The Second Circuit upheld the dismissal of the complaint because Lotes did not satisfy the second requirement under the FTAIA that “such effect gives rise to a claim under the provisions of this Act.” The effect in the United States from the defendants’ alleged conduct was claimed to be higher consumer prices. But, Lotes’s injury, as a competitor of the defendants, was that it was allegedly wrongly denied a license to manufacture the connectors.  Higher U.S. consumer prices did not give rise to Lotes’s antitrust injury. In fact, Lotes’s injury predated the higher prices. Lotes’s complaint therefore was dismissed because any domestic effect caused by the defendants’ foreign anticompetitive conduct did not “give[] rise to” Lotes’s claims. 15 U.S.C. § 6a(2). Lotes at 47.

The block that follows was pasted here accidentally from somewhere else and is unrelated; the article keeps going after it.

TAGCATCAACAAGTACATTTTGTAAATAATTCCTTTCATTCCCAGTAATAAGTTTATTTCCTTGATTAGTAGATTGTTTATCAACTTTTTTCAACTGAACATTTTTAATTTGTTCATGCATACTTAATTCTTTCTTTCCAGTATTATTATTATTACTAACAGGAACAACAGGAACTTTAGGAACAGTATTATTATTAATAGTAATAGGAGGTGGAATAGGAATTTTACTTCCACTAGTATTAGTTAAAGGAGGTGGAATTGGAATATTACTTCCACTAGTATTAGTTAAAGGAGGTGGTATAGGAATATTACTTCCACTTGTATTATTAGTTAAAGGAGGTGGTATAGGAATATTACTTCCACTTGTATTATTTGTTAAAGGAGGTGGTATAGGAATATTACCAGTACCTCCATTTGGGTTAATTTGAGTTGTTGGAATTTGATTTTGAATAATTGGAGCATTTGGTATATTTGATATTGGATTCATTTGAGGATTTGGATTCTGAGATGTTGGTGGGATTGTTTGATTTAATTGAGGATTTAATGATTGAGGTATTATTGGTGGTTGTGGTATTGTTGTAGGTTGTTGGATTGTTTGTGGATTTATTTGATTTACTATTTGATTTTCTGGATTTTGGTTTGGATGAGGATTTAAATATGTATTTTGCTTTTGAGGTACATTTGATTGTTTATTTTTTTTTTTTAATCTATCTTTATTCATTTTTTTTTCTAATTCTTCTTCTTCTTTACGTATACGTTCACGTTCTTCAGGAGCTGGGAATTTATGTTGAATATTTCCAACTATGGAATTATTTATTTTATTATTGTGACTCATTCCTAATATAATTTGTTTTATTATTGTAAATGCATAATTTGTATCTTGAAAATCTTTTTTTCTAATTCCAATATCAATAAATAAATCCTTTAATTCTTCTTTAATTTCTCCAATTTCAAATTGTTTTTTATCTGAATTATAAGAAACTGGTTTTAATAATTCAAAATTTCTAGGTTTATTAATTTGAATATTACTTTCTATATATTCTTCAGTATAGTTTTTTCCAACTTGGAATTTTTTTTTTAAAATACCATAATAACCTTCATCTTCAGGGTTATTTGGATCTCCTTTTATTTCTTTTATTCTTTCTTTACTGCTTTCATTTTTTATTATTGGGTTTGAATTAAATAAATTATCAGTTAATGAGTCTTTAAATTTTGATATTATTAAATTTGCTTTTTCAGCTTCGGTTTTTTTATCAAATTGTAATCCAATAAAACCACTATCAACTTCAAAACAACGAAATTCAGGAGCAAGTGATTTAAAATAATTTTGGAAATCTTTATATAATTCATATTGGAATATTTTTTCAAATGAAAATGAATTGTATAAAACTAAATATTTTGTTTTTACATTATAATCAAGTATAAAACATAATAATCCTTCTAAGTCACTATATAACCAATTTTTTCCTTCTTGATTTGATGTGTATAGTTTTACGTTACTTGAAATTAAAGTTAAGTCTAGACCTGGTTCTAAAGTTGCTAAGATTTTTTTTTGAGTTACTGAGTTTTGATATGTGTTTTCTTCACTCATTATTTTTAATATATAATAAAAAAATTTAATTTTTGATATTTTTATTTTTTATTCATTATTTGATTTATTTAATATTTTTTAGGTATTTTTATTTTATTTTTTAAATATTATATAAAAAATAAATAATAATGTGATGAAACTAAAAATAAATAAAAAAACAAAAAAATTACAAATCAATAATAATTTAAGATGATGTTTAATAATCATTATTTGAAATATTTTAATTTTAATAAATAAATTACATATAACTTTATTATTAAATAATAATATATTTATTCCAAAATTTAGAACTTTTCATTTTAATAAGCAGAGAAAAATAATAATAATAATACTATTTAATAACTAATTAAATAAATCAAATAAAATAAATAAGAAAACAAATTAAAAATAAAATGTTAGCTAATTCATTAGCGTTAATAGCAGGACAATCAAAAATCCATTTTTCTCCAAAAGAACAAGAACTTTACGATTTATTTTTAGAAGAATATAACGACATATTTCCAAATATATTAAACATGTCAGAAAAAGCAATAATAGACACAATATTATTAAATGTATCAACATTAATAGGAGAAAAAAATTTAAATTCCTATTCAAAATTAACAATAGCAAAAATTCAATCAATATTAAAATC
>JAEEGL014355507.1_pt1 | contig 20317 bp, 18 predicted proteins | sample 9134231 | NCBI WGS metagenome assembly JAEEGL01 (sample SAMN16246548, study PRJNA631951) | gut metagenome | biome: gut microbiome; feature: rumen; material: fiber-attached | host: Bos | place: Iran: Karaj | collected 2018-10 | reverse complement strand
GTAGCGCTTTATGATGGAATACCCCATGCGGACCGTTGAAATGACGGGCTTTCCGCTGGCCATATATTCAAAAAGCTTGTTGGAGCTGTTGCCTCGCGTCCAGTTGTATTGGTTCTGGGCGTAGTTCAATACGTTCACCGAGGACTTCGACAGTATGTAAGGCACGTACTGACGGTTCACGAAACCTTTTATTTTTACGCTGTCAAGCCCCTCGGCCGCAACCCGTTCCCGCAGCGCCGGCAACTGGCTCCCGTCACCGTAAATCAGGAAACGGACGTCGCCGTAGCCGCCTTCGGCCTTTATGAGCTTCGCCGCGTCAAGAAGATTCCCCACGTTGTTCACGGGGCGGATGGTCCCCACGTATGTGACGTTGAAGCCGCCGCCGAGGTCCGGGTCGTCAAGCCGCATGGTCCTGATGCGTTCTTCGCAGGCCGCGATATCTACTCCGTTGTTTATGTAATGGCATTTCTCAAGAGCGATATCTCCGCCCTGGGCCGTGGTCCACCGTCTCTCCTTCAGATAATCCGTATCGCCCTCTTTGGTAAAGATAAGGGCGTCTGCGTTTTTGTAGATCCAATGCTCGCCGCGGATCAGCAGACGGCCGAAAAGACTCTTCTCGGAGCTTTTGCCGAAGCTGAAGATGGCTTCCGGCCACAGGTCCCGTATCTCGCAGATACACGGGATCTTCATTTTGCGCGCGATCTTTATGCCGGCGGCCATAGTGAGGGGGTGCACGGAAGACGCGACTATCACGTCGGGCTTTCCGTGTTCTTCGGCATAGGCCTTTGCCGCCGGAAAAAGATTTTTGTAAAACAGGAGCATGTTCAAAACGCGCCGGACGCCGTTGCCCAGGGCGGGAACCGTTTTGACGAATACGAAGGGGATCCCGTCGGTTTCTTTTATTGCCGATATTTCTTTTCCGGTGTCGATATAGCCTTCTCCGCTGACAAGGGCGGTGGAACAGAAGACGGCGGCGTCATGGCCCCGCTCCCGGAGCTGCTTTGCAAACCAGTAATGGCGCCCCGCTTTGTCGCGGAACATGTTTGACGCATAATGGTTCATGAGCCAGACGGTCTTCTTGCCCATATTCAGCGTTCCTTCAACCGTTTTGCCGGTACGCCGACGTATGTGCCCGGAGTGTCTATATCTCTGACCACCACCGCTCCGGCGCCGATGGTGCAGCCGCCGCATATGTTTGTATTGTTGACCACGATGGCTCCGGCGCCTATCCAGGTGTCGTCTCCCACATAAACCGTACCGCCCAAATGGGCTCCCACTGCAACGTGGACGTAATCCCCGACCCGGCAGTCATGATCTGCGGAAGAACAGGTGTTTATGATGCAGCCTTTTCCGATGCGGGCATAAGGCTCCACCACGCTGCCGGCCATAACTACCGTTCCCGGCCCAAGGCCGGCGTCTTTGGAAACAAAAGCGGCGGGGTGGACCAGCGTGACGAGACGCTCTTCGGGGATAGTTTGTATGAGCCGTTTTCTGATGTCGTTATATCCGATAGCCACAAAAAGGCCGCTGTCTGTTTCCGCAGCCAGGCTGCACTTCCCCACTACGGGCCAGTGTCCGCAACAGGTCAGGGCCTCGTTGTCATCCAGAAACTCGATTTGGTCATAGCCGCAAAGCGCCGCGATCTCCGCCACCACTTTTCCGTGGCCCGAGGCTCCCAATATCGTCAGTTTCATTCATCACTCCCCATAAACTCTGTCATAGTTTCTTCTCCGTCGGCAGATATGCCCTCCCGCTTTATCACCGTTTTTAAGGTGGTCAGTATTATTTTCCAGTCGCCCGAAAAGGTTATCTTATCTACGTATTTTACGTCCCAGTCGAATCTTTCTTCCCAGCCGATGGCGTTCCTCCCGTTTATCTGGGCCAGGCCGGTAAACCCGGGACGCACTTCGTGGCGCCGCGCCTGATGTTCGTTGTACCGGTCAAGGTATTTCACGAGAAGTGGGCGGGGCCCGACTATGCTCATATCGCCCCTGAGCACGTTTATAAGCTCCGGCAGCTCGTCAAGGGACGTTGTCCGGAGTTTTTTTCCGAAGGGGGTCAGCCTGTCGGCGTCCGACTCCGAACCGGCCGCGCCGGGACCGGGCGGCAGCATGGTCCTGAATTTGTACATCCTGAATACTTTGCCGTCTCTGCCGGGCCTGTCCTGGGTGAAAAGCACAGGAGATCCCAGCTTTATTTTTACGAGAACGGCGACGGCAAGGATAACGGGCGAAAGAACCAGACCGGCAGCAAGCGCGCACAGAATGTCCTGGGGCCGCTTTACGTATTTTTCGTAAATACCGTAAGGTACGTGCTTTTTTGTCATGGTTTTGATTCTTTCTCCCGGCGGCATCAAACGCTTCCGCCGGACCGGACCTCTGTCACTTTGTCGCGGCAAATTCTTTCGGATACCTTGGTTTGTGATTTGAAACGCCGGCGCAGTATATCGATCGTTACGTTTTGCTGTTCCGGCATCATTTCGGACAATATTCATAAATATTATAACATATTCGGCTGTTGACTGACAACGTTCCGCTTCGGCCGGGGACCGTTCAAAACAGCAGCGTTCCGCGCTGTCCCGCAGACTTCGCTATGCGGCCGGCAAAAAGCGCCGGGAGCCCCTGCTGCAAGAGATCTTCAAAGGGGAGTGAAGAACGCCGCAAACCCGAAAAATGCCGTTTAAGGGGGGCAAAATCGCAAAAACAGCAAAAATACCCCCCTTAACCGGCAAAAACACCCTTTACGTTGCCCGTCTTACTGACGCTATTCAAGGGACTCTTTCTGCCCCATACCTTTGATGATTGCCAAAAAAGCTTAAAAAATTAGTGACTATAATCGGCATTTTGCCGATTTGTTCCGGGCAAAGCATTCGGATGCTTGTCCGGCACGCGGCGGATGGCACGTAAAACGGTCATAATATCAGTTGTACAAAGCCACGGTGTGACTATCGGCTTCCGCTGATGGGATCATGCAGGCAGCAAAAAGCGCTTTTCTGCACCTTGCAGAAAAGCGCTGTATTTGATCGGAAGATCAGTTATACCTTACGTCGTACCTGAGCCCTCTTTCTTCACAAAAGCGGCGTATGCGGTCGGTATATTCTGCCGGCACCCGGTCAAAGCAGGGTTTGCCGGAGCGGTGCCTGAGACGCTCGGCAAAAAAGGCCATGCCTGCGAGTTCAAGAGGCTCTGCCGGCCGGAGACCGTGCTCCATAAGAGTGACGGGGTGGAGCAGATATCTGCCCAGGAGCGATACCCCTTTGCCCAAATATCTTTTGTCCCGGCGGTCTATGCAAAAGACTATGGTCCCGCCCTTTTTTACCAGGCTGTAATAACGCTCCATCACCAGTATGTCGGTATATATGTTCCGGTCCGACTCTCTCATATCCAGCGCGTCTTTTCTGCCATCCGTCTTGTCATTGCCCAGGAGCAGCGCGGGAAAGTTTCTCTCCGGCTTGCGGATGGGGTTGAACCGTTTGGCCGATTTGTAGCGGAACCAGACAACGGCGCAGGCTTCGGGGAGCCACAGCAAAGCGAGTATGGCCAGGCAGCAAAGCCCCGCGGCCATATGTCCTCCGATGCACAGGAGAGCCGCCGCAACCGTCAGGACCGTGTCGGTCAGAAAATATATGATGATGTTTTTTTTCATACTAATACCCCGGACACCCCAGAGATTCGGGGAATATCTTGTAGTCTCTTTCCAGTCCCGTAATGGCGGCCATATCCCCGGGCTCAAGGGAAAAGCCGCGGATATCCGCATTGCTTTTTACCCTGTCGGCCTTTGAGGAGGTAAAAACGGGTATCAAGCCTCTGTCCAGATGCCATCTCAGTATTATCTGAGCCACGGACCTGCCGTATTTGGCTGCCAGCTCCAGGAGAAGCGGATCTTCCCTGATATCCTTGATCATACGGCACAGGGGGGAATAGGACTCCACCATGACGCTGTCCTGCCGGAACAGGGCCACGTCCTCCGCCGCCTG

There are several other important aspects to the Lotes decision:

1) The Second Circuit joined the Third and Seventh Circuit in holding that the requirements of the FTAIA were not jurisdictional, but were substantive elements of a Sherman Act offense. The importance of this holding is obvious. Motions to dismiss under Fed. R. Civ. P. 12(b)(1) based on lack of subject-matter jurisdiction place the burden on the plaintiff to establish jurisdiction.  The plaintiff must meet its burden before discovery takes place.  Instead, because satisfying FTAIA requirements is now considered an element of the Sherman Act violation, defendants must file a motion to dismiss under Rule 12(b)(6) and all reasonable inferences will be drawn in favor of the plaintiff.